After I gave birth to my first child I felt sure I?d never write about it ? couldn?t, and didn?t want to. I actually found it hard to write for months after that experience, everything seemed fragmentary, I thought about single words rather than lines, certainly couldn?t think about whole poems. But I woke up one morning with this phrase ?you drew breath? in my head, those three words. And, out of those three words, it was the verb ?drew? ? draw ? that I was drawn to. I went to the dictionary and looked down all the entries and at the verb ?draw? and just enjoyed so much the process of writing out all these different out that could be drawn, or ...

After I gave birth to my first child I felt sure I?d never write about it ? couldn?t, and didn?t want to. I actually found it hard to write for months after that experience, everything seemed fragmentary, I thought about single words rather than lines, certainly couldn?t think about whole poems. But I woke up one morning with this phrase ?you drew breath? in my head, those three words. And, out of those three words, it was the verb ?drew? ? draw ? that I was drawn to. I went to the dictionary and looked down all the entries and at the verb ?draw? and just enjoyed so much the process of writing out all these different out that could be drawn, or could draw, and before I knew what I was doing I was writing about the birth.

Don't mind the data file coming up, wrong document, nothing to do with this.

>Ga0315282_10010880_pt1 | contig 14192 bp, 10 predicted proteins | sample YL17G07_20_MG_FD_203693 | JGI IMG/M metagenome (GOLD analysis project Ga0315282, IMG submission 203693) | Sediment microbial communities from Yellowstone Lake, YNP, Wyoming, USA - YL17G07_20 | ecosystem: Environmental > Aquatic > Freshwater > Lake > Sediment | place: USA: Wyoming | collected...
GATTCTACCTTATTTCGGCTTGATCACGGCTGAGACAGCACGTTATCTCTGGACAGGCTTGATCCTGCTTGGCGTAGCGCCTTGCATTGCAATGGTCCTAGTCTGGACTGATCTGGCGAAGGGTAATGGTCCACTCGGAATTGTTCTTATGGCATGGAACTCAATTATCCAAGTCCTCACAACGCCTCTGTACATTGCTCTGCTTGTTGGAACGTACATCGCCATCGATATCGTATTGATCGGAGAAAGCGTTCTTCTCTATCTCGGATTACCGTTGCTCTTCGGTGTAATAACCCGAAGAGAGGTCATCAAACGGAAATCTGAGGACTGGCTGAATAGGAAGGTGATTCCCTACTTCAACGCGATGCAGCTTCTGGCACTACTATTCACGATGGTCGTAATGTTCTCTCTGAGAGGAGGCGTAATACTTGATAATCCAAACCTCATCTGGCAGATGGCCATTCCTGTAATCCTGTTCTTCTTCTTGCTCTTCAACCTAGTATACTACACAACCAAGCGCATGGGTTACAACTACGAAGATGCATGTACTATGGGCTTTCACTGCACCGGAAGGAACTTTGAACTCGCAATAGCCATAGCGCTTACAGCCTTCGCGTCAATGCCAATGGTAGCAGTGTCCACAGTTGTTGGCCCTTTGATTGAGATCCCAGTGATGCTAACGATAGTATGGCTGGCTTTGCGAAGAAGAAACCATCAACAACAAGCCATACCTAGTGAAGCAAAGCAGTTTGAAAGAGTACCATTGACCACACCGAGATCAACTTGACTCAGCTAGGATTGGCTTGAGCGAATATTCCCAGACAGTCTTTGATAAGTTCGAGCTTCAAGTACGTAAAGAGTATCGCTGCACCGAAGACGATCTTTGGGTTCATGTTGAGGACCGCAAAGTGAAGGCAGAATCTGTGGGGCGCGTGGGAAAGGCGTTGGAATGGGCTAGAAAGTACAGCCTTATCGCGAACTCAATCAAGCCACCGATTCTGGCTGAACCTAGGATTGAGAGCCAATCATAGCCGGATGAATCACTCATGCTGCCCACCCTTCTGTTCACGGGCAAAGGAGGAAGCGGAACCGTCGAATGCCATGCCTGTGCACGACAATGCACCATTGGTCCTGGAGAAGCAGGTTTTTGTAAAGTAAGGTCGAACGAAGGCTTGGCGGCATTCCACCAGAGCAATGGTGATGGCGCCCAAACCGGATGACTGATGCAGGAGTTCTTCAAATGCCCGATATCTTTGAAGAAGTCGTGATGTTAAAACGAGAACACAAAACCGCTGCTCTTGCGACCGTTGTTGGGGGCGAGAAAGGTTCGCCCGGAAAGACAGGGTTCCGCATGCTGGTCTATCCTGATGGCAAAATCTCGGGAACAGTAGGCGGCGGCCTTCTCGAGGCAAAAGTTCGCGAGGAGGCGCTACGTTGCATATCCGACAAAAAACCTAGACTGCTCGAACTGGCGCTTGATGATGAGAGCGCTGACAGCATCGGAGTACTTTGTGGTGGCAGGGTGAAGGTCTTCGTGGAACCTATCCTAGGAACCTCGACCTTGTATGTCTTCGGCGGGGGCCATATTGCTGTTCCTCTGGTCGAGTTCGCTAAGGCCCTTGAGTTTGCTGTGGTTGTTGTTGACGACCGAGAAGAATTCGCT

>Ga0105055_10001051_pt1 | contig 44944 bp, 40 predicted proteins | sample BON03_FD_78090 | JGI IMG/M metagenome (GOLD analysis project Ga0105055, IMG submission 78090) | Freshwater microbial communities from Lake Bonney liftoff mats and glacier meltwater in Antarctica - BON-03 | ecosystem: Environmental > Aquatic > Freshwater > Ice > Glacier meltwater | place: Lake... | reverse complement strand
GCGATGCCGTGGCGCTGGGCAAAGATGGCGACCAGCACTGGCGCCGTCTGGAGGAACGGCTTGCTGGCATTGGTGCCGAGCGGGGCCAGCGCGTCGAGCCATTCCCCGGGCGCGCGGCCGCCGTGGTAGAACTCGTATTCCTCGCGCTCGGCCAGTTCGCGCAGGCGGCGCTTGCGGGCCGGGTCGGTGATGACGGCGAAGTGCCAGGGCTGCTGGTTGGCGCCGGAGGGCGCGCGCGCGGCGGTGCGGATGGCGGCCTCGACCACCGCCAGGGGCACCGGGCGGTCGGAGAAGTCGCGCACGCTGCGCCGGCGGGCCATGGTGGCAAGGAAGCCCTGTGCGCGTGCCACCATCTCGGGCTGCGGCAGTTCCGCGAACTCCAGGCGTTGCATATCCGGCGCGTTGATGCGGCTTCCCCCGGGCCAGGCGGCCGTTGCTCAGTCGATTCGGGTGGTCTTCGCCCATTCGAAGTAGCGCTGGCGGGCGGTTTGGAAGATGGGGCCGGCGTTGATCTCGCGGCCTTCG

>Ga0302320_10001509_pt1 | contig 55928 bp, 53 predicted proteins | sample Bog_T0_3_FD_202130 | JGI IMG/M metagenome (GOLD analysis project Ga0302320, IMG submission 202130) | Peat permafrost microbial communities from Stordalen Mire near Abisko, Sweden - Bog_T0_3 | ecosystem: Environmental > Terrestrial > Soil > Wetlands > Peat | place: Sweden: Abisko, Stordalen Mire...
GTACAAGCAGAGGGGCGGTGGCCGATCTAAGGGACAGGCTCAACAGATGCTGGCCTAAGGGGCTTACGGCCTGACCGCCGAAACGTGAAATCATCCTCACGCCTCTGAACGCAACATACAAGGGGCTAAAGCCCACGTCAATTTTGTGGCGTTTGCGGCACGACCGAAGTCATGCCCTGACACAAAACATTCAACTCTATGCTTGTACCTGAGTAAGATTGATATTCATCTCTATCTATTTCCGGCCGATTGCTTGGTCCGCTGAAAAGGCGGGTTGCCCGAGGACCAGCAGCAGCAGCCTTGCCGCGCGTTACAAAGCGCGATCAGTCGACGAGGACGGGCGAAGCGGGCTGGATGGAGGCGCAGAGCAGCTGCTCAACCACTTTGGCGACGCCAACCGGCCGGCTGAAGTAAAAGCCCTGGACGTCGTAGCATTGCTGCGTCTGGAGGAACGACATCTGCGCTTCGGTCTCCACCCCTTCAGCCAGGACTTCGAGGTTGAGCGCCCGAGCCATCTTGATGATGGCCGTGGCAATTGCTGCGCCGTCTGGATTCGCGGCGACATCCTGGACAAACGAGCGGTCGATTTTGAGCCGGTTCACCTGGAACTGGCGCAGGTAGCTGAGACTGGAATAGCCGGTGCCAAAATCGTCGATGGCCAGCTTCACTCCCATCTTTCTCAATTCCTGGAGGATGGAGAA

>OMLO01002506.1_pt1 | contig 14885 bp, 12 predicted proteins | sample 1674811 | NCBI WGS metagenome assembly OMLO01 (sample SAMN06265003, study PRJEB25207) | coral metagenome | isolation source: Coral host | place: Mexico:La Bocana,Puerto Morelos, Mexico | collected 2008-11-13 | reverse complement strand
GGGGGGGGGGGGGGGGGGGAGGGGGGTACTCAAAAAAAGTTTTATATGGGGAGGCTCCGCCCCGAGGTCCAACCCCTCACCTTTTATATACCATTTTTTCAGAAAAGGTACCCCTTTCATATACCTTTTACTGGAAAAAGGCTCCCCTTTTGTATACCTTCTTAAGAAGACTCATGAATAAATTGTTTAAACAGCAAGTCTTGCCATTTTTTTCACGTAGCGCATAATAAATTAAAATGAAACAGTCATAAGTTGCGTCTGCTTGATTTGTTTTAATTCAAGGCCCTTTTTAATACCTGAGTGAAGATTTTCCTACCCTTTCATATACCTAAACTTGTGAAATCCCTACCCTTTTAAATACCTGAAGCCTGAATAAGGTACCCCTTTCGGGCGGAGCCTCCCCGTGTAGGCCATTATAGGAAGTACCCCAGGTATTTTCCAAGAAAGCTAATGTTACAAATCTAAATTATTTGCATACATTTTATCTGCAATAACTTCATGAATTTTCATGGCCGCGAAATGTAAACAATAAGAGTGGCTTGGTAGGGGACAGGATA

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You drew breath

as a boy draws something silver from a river,
an angler from the sea a bale of weed;
as a woman draws herself from a bath,
as blood is drawn from a vein.
You drew breath as thread is drawn through
the eye of a needle, wet sheets through a mangle,
as steel is drawn through a die to make wire
and oil draws up through wick its flag of fire.
You drew breath as a reservoir draws from a well
of ink and a mouth and a nose and eyes are drawn,
as a sheet is drawn from under the dying 
and over the heads of the dead.
You drew breath as the last wheezing pint is drawn,
as money and a bow and the tide are drawn; 
as up over her head a woman draws 
a dress and down onto her a man.
You drew breath as a cloud draws its pall
across the moon, across the car park 
where a sky-blue line draws the way 
all the way to Maternity; as all in blue
they drew a semi-circle round the bed,
a line and then a knife across the skin;
as in another room someone drew
a curtain round its runner, a hand across 
a pair of finished eyes. You drew breath 
as they drew you – besmeared and blue – out 
and sublime was your fury at being drawn 
into this air, this theatre; you drew breath 
for the first time – for a second I held mine.

from Salvation Jane (Anvil, 2008), ? Greta Stoddart 2008, used by permission of the author and the publishers

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